A PhD student in physical therapy aims to help older adults in rural areas be active.
Kirsten Ward didn’t apply for the Nancy Cho Alumni Award in Physical Therapy, so the good news that she received the award came as a surprise.
“It was really encouraging to know I was viewed as someone who was going to make a positive impact on public health,” says Ward, who graduated from UBC’s Master of Physical Therapy – North program in the fall of 2021. “It’s inspiring that other people have that confidence in you, and recognition of your skills and passion for your job is there.”
Born and raised in Prince George, Ward’s early interests in science, anatomy and physiology evolved into her passion for supporting clients through complex pain or extreme chronic pain to be physically active.
“I’ve always wanted to work in a field that’s helping people and doing something for them, so physiotherapy was a beautiful blend of the two,” she says.
This award helped her pursue post-graduate courses in pain science before she began her PhD in physical therapy in the spring of 2022. Still in the early days of planning her research, she is interested in investigating ways to help older adults living in rural areas be more physically active.
Ward has enjoyed research since her undergraduate studies and wants to help make research more accessible to physical therapists.
The biggest drive for me is to make what’s found in research actually happen in practice. Being someone who’s interested in research and also a clinician, I’m really hoping to bridge that gap.
Kirsten Ward, PhD Student, UBC Department of Physical Therapy
After receiving the award, Ward was invited to meet with the donor who funded it, Nancy Cho, BSc (Rehab) ’82. Recently retired regional professional practice lead of physiotherapy at Vancouver Coastal Health, Cho is a clinical associate professor of physical therapy and clinical faculty instructor for the occupational therapy program at UBC. An active alum, Cho generously shares her time and knowledge as a mentor to students and new practitioners.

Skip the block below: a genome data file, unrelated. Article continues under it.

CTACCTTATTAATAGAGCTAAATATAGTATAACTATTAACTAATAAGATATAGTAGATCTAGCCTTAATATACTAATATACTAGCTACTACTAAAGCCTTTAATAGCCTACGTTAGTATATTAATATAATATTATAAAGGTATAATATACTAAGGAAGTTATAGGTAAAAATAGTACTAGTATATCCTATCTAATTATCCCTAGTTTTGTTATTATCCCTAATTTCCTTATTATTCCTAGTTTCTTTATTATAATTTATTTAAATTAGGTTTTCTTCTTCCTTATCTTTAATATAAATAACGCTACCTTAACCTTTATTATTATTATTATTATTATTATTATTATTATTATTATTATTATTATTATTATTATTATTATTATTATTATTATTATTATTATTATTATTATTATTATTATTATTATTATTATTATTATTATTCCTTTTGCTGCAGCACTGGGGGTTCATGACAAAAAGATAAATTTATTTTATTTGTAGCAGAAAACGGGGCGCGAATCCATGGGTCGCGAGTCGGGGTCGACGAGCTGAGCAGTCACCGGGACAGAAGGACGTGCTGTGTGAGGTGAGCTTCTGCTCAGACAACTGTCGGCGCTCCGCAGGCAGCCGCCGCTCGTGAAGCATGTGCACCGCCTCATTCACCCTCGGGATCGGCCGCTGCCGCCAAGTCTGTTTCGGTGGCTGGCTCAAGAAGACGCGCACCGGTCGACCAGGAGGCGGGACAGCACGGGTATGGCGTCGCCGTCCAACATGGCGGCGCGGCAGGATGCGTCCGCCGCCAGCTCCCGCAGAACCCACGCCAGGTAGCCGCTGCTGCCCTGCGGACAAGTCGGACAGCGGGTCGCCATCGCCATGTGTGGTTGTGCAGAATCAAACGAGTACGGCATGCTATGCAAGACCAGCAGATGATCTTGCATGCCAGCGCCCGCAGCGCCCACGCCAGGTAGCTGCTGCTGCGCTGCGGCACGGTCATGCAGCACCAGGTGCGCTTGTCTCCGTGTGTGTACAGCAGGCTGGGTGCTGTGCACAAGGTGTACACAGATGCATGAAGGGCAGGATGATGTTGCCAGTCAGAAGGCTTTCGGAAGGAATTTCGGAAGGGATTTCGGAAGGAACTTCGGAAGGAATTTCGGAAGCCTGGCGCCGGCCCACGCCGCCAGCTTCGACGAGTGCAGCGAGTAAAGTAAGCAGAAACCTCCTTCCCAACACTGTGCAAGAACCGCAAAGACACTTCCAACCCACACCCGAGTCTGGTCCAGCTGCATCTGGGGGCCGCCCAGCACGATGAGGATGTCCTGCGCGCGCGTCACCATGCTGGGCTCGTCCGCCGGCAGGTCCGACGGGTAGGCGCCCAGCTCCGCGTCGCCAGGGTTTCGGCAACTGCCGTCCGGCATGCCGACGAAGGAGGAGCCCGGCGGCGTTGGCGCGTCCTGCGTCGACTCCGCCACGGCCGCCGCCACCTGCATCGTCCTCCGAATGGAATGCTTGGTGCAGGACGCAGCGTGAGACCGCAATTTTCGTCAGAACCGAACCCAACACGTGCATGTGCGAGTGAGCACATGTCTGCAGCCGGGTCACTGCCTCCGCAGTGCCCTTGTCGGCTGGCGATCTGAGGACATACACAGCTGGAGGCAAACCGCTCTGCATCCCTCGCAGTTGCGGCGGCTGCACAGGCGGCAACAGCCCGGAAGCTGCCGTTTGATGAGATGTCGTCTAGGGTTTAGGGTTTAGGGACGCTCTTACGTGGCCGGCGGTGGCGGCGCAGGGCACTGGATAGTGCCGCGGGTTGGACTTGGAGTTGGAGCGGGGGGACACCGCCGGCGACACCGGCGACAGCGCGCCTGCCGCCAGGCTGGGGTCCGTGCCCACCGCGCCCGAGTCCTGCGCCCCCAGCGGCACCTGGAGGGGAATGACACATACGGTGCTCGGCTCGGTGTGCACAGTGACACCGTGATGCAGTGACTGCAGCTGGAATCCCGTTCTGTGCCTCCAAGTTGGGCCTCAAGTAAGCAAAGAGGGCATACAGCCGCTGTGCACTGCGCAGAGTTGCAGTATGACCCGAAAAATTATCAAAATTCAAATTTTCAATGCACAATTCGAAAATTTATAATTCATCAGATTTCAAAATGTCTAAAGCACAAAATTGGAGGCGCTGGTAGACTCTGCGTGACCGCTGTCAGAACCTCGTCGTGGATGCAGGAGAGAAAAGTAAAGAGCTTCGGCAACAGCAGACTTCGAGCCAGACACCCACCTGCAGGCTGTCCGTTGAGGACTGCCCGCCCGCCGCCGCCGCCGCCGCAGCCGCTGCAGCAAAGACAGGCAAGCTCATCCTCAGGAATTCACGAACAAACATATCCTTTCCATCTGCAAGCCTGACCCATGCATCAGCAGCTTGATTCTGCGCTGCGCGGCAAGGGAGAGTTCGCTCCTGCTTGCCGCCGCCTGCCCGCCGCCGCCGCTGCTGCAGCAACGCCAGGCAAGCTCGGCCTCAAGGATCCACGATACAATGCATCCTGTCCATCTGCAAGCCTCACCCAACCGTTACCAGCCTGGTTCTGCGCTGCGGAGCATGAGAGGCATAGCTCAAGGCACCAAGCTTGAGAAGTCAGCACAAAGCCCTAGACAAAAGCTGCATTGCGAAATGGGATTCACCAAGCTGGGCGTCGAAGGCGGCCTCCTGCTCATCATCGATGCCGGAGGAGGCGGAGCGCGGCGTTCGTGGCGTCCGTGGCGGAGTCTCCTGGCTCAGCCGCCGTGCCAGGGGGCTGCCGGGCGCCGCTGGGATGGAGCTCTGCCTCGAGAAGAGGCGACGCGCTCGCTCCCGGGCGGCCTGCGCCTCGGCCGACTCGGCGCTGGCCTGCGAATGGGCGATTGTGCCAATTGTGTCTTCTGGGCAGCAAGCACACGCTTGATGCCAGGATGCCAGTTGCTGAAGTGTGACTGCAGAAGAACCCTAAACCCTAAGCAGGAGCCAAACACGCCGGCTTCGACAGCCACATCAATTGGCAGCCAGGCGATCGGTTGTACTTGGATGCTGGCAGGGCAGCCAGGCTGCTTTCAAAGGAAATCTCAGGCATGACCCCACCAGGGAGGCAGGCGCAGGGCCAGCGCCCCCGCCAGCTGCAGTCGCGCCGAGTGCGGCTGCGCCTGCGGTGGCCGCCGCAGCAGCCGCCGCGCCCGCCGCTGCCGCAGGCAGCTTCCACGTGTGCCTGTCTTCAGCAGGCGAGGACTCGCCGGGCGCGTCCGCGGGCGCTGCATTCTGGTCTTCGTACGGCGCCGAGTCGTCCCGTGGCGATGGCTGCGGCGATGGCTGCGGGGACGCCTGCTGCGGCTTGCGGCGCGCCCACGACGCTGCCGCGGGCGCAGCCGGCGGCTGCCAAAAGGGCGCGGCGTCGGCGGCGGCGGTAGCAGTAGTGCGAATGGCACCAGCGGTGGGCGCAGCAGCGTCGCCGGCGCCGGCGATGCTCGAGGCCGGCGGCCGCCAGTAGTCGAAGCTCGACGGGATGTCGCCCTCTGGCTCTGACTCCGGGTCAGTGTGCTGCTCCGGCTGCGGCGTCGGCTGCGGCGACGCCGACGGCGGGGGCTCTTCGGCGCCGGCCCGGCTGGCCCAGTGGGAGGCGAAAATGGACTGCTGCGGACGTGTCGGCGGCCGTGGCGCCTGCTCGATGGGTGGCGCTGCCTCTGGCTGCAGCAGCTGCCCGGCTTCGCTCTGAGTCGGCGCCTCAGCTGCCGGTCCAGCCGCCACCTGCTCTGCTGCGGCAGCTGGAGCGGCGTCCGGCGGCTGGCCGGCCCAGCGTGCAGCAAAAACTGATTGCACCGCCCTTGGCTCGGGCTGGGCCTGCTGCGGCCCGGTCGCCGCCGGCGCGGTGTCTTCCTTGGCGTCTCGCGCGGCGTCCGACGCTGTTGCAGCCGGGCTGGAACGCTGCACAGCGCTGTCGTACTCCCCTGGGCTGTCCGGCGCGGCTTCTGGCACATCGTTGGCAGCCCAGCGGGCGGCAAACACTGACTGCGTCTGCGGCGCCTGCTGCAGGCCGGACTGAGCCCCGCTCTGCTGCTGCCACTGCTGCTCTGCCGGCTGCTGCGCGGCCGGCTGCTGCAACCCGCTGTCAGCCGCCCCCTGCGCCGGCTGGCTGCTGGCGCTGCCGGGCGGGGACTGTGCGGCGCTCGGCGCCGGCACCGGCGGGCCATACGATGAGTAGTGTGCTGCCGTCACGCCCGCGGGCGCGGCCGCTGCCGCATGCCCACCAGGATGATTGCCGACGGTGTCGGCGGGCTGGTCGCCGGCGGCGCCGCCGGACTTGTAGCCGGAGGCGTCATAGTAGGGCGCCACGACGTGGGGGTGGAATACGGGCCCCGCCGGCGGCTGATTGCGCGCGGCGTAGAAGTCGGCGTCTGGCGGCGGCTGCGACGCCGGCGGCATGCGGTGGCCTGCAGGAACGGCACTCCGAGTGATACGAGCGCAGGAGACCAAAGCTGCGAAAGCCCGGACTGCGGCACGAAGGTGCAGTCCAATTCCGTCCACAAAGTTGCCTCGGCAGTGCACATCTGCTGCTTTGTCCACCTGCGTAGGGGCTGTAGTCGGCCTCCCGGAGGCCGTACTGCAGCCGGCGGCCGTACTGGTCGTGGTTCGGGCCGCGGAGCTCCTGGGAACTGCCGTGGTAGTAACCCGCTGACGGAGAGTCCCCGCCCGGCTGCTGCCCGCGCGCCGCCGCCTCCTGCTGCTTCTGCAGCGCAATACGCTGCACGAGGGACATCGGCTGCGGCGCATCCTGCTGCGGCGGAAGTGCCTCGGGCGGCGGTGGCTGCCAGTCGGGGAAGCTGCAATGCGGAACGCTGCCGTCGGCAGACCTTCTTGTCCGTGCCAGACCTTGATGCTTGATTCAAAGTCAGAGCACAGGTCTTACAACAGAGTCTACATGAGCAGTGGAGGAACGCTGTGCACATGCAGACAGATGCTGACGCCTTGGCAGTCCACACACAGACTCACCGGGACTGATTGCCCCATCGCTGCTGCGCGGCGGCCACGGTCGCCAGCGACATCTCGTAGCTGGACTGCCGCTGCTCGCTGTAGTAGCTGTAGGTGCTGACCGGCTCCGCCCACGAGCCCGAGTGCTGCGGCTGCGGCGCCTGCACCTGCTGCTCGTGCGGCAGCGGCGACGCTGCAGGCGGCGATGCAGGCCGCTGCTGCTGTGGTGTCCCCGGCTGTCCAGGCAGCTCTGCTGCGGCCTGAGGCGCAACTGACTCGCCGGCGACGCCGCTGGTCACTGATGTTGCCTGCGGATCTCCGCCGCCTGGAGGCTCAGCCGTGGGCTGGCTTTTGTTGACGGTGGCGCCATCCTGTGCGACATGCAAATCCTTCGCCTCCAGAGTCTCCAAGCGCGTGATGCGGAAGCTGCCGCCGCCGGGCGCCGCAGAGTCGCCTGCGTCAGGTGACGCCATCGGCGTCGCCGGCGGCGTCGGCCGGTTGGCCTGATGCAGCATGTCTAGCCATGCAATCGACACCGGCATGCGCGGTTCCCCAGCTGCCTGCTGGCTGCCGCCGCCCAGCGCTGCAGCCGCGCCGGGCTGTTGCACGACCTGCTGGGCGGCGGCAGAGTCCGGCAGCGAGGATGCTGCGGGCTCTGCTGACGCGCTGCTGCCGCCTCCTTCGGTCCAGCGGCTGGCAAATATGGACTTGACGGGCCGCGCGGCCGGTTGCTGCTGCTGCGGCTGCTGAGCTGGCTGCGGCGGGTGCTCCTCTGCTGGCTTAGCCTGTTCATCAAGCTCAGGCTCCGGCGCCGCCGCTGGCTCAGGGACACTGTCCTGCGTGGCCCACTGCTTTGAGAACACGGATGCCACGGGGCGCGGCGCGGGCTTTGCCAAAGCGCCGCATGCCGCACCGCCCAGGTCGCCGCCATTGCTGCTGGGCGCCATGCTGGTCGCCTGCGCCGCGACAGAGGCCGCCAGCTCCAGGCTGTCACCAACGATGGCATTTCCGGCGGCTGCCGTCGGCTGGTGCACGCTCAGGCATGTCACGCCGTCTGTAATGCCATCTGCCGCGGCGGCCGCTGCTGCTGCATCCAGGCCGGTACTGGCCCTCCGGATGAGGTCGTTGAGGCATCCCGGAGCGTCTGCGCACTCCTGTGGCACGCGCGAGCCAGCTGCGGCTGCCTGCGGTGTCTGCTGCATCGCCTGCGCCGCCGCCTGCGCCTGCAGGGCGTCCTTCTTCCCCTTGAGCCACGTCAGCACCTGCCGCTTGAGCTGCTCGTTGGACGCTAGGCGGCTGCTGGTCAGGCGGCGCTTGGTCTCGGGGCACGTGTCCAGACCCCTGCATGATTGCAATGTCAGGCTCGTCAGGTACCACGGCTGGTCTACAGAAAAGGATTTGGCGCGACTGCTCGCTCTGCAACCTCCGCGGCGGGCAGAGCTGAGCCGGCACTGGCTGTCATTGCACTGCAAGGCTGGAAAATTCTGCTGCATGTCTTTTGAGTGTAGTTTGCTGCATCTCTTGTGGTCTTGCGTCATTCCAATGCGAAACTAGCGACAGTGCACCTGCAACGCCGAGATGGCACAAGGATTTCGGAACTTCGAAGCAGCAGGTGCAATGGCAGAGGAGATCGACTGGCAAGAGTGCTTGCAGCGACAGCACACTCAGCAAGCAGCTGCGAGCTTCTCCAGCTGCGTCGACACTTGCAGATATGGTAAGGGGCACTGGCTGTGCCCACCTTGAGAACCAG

“I set up this award to highlight the important role physical therapists play in public practice,” says Cho. “In the patient’s journey through acute care, rehab and finally back home, physiotherapists are essential to recovery. We help our clients reach their goals and maximum level of function. Through Ward’s research, she will build more clinical evidence to implement at the frontline.”
Cho and Ward discussed the need for physiotherapy in general and in underserviced areas.
“What I took away from our conversation was the joy and passion she still has for this career,” says Ward. “For me, it’s so inspiring to talk to practitioners who have been doing this work for a long time. I see that passion has done nothing but grow over the years, and they absolutely love doing what they do. I’m inspired to continue down this career path and really want to make a difference in the field.”
For Cho, establishing this award has been a rewarding experience, particularly when she gets to hear about the impact it has for students like Ward.
“I hope Ward’s story will inspire other alumni to think about how they can contribute to UBC in a meaningful way that supports future generations of physiotherapists,” says Cho.